trends in scientific findings about endocrine disruption
disruption burst onto the public and policy scene in the mid-1990s,
propelled by a growing body of science and then galvanized by the
publication of Our Stolen Future. For a good history of this
dynamic, read Sheldon Krimsky's 1999 book, Hormonal
Since publication of Our Stolen Future, the emerging science
has emphasized 6 broad trends:
is ubiquitous. All humans have been exposed, to varying
amounts. Some have more exposure. Some have less. But no one has
no exposure. No baby has been born for at least three decades
without some exposure in the womb. Every person has several hundred
novel chemicals in their body, chemicals not part of human body
chemistry before the 20th century.
experiments show that exposures have impacts at levels
far lower than had been considered possible in traditional
toxicology. The exquisite sensitivity of natural hormonal
control to interference by endocrine disruptors will force many
changes in regulations, as the current system is inadequate.
more hormone systems, perhaps all chemically-mediated message
systems, are now known to be vulnerable to endocrine disruptors.
The study of endocrine disruption began with a focus on compounds
capable of mimicking or interfering with estrogen. Now science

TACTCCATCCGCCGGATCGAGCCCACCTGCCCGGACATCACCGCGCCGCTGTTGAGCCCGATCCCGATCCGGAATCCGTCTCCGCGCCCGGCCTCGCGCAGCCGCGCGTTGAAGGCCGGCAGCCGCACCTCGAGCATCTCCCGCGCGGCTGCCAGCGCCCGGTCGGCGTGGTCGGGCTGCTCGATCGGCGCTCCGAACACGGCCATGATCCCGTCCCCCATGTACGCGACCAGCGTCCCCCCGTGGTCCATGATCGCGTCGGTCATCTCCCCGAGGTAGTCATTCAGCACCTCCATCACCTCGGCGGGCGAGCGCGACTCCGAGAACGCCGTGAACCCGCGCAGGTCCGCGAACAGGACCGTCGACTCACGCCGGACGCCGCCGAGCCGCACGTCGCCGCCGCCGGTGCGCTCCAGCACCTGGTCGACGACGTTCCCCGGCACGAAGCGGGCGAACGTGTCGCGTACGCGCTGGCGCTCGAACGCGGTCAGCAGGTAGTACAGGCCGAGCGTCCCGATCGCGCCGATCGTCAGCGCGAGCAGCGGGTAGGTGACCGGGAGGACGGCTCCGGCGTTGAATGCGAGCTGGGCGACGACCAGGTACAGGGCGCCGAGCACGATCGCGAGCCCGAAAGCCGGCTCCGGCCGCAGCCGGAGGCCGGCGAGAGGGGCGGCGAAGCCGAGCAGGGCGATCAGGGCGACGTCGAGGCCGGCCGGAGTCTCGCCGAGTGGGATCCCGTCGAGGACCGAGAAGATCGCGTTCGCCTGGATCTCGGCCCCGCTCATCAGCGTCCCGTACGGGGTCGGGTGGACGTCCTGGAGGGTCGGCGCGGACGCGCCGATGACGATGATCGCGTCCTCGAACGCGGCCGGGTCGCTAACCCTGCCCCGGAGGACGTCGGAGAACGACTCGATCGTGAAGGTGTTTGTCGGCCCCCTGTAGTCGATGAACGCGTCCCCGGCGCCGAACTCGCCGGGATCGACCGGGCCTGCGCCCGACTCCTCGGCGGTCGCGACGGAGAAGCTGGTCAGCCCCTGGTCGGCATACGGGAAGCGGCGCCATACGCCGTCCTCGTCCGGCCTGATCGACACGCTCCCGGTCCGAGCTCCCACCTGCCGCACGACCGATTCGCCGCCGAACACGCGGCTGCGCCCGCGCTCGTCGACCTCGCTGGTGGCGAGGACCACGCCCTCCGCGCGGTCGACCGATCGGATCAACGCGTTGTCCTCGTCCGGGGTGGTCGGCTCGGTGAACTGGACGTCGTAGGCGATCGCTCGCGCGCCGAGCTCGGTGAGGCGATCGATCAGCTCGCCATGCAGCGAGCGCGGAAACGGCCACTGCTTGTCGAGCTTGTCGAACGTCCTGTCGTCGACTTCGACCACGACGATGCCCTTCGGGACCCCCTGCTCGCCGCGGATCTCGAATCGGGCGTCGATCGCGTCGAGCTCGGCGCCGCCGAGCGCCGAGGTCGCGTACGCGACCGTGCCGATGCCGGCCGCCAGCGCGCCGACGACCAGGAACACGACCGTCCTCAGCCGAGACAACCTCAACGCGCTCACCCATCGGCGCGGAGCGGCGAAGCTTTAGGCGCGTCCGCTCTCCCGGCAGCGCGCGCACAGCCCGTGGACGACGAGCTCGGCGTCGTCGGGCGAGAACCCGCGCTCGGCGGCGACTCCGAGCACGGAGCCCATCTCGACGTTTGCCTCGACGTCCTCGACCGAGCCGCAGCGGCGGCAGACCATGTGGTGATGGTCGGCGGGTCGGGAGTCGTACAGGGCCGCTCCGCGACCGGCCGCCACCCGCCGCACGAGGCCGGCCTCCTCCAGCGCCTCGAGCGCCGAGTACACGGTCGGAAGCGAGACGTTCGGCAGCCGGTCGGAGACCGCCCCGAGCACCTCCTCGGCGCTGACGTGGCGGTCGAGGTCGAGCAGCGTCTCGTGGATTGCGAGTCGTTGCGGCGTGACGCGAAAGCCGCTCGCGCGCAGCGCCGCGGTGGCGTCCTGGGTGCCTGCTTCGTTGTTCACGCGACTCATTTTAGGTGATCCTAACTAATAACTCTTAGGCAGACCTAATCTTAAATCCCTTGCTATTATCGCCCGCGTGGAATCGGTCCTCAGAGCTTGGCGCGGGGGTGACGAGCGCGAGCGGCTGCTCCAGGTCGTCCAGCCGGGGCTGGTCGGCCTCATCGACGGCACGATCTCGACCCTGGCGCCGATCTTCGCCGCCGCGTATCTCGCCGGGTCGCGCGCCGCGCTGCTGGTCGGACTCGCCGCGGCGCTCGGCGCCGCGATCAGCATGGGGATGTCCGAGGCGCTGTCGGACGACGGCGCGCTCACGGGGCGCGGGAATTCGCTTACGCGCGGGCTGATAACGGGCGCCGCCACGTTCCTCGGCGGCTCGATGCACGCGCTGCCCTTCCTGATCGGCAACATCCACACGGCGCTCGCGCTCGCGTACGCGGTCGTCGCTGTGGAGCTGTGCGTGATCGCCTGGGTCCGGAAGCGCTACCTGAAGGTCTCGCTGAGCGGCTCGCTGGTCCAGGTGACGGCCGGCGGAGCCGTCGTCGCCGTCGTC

has revealed disruptors for almost every hormone system that has
been studied. This includes other sex steroid hormones, like testosterone
and progesterone, as well as thyroid and retinoids.
more compounds are now known to be powerful endocrine disruptors.
This includes contemporary use pesticides and a range of chemicals
in widespread use in consumer products. The biggest surprise (except,
perhaps, to the polymer chemists who invented them) is that certain
plastics show endocrine-disrupting effects.
health effects of concern now include adult impacts of fetal exposure.
This means, for example, that studies attempting to prove an association
between adult levels of exposure and adult risk
to disease or dysfunction do not test the most important potential
links between endocrine disruptors and human health. We need studies
of developmental exposure (especially fetal) in relation to risk,
examined for all relevant life stages. For example, one of the
greatest gaps in breast cancer research is that while many studies
examine adult exposure and adult risk, none examine fetal or pubertal
exposure and adult risk.
epidemiology is biased toward false negatives in the search for
health effects of endocrine disruption. It will be exceedingly
difficult, if not impossible, to establish scientific certainty
of causation of many health problems in human, even though based
on laboratory data it is likely that endocrine disruption is involved
in a range of human diseases. Because the animal data demonstrate
plausible, serious risks to human healths, this bias toward false
negatives (a statistical term that means finding no association
when in fact there is one) requires the application of the precautionary
principle, using animal data as the guide.